Empa – capable partner for the Medtech industry

«Spare parts» for humans – a challenge formaterial scientists

At the beginning of November over a hundred representatives of the Medtech industry and those with similar interests gathered at Empa in Duebendorf to learn about the latest developments in the area of implants. The aim of the event was to bring together the most important players in the field from industry and research, to enable them to exchange ideas and experience and also – not least – to provide fertile ground for the establishment of new partnerships.

Caption: Body model of the human movement apparatus including muscles..

One implant is not the same as another. Depending on the application, an implant may only remain for a “short” time in the body, for instance to stabilize a broken bone until it has grown back together. On the other hand, another device may have to spend years, if not decades, doing its job in the body, as is the case with artificial hip and knee joints. When considering temporary implants, in which the foreign object remains in the body for up to a maximum of two years, it is primarily biological aspects which are of importance – the implant must anatomically be a good fit and be accepted by the body for the duration of its use. To achieve this it must be “biocompatible”, that is it must not corrode, for example, and after its purpose has been achieved it must be capable of being removed from the body without complications. Even better, it should break down spontaneously and be reabsorbed by the body.

Materials must be tolerated by the body
Exactly how the human body reacts to an implanted “foreign body” is something that Empa is investigating, using test tube methods, among others. Such «in vitro» research is carried out by Katharina Maniura of the «Materials–Biology Interactions» Laboratory. She evaluates the suitability of implant materials using cell cultures, a risk analysis procedure which is important because the materials used may have negative effects on cell functions. Instead of the cell lines usually used for these types of tests Maniura uses “adult” stem cells which are found in many tissues such as body fat or bone marrow, and which can be collected during hip operations. Whilst cell lines are often derived from tumorous tissue, and therefore have abnormal metabolisms, stem cells lie dormant in the body until they are required to replace damaged cell material. Only when necessary do they begin to grow into specialized cells typical of a particular tissue. However, a number of preparation steps are needed for the adult stem cells to differentiate into the bone marrow cells used for the tests. When this us accomplished, however, they provide important information about how human cells react to different materials, and depending on the results it is possible to determine if the material being tested is suitable or not for use in implants.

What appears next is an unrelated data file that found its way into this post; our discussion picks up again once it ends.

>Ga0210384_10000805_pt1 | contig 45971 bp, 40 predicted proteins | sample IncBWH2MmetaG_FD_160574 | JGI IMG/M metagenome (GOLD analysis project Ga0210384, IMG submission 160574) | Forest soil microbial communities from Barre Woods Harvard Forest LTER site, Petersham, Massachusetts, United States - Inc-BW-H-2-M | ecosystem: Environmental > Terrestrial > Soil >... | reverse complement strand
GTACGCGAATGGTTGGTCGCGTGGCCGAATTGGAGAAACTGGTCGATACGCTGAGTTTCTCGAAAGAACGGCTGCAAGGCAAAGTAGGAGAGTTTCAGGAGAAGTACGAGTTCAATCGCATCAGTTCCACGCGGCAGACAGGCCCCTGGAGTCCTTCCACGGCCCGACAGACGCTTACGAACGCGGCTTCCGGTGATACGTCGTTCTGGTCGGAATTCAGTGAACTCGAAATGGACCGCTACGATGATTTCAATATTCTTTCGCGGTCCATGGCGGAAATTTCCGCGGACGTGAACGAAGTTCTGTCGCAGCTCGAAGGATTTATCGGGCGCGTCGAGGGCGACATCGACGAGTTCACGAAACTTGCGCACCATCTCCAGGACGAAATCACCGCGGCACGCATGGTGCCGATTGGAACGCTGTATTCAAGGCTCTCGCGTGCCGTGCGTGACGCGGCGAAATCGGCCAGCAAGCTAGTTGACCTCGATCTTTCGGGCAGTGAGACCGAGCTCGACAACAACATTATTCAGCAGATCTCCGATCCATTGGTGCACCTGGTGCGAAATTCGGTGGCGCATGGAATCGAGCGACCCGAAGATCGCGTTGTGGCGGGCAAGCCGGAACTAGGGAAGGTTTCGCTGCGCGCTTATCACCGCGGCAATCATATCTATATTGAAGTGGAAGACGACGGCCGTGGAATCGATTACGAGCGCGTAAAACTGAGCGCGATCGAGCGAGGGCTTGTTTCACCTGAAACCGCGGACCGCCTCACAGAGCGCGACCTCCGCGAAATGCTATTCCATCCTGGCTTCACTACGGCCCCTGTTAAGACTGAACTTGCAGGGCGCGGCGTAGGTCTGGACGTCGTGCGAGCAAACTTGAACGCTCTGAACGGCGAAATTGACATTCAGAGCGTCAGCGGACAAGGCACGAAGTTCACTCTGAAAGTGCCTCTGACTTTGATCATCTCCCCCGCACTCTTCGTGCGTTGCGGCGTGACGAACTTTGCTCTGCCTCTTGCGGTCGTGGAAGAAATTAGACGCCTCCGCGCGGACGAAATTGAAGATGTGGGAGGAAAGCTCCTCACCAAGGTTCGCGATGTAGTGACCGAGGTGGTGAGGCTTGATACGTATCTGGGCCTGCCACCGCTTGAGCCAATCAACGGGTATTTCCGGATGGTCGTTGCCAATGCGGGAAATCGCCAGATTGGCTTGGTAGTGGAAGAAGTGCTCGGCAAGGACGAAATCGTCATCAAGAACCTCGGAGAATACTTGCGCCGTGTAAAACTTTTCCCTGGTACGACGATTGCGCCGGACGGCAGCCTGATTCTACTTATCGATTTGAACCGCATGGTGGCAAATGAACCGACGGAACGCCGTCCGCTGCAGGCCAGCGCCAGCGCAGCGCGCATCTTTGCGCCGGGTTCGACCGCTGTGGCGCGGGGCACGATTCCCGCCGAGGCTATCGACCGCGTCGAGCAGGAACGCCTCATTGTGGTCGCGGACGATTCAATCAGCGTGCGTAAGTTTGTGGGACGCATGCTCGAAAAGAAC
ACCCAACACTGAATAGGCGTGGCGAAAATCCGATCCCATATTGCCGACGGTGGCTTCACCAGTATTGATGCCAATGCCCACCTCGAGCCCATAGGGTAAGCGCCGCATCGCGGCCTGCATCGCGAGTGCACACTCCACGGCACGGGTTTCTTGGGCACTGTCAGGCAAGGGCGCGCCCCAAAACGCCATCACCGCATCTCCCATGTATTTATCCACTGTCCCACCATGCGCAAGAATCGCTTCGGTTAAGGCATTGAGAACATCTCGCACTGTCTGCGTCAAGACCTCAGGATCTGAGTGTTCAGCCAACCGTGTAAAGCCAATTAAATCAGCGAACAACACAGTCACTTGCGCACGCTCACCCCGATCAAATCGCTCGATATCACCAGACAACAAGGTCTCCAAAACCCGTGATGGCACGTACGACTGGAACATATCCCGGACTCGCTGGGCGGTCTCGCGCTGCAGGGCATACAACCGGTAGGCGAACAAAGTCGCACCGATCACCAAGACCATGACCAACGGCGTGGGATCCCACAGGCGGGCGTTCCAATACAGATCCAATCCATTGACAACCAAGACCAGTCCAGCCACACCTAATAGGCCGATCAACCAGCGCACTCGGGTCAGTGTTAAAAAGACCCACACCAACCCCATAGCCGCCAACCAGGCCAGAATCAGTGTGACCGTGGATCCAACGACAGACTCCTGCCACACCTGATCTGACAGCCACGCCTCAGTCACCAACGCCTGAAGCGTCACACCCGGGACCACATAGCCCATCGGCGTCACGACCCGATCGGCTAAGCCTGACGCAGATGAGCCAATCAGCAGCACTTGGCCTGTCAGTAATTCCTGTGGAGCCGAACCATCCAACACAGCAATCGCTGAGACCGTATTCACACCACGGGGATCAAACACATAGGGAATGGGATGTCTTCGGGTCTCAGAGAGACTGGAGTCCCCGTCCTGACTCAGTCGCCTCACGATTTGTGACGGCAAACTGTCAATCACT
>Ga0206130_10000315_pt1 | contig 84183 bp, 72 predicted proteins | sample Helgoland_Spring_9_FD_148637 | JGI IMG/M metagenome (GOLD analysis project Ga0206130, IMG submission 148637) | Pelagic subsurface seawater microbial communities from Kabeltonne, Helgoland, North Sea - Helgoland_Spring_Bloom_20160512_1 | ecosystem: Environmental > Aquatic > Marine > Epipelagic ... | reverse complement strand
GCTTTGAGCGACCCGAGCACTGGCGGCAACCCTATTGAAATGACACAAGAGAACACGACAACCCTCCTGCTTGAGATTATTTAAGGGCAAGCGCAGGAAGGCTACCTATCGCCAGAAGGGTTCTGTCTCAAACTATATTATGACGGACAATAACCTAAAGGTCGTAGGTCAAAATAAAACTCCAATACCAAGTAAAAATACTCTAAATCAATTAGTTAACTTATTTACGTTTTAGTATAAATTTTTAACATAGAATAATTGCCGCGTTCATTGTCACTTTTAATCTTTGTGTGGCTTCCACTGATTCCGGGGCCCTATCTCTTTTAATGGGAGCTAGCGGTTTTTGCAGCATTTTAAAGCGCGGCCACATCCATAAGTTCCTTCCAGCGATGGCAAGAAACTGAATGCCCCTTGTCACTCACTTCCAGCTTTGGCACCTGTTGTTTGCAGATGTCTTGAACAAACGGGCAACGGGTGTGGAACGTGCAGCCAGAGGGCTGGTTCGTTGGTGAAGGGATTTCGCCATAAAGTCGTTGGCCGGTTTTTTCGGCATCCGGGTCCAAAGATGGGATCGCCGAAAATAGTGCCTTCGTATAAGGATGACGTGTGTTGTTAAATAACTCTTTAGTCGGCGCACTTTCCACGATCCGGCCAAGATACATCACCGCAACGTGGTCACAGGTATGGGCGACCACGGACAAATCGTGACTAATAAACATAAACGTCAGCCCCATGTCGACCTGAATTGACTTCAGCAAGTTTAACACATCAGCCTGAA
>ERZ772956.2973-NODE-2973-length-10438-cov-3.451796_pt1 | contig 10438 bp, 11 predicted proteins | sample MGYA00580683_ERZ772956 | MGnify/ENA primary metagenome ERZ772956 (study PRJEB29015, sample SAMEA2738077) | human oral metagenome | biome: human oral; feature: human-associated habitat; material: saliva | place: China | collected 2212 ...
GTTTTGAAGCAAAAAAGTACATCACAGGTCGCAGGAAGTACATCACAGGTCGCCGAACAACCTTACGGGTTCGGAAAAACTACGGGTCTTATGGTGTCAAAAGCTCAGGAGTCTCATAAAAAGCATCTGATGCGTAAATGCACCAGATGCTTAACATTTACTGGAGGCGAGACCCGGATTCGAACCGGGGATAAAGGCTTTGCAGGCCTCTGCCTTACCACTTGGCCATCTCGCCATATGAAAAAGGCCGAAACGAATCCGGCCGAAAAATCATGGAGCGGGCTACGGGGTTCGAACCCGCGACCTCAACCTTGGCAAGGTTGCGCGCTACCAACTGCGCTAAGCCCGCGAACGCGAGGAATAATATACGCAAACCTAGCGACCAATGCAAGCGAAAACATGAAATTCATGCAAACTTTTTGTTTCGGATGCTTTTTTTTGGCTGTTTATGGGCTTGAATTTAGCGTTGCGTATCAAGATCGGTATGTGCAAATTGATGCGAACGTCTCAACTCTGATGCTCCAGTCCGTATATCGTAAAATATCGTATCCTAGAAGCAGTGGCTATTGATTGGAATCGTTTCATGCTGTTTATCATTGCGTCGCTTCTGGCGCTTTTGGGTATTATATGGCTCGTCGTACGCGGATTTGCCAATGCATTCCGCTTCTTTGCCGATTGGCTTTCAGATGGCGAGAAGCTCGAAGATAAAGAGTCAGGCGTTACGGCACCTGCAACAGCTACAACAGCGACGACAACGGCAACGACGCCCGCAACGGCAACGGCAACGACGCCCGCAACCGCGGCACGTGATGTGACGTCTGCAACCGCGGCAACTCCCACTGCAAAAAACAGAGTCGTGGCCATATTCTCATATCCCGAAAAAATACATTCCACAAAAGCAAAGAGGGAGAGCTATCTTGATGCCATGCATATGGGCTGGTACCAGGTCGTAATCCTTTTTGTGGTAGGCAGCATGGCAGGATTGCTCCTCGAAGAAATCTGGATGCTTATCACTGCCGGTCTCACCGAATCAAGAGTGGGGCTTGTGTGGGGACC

A «sensation» was Manfred Zinn’s description of the fact that the US Food and Drug Administration last year certified a polymer manufactured by microbial methods – so called biopolymers. Zinn, a staff member of Empa’s «Biopolymers» Laboratory, is also working on the development of such materials in the institution’s bioreactors. Their great advantages are that they are biodegradable and can be tailor made. Empa staff are currently working on projects investigating the use of biopolymers for medical purposes such as temporary layers between hip implants and the bone surfaces. After the operation the layer encourages the growing together of the implant and the bone structure, following which it spontaneously dissolves. Another project deals with artificial tendons which can be inserted after a tendon rupture and which biodegrade as soon as the body repairs the damage by regenerating the necessary natural tendon.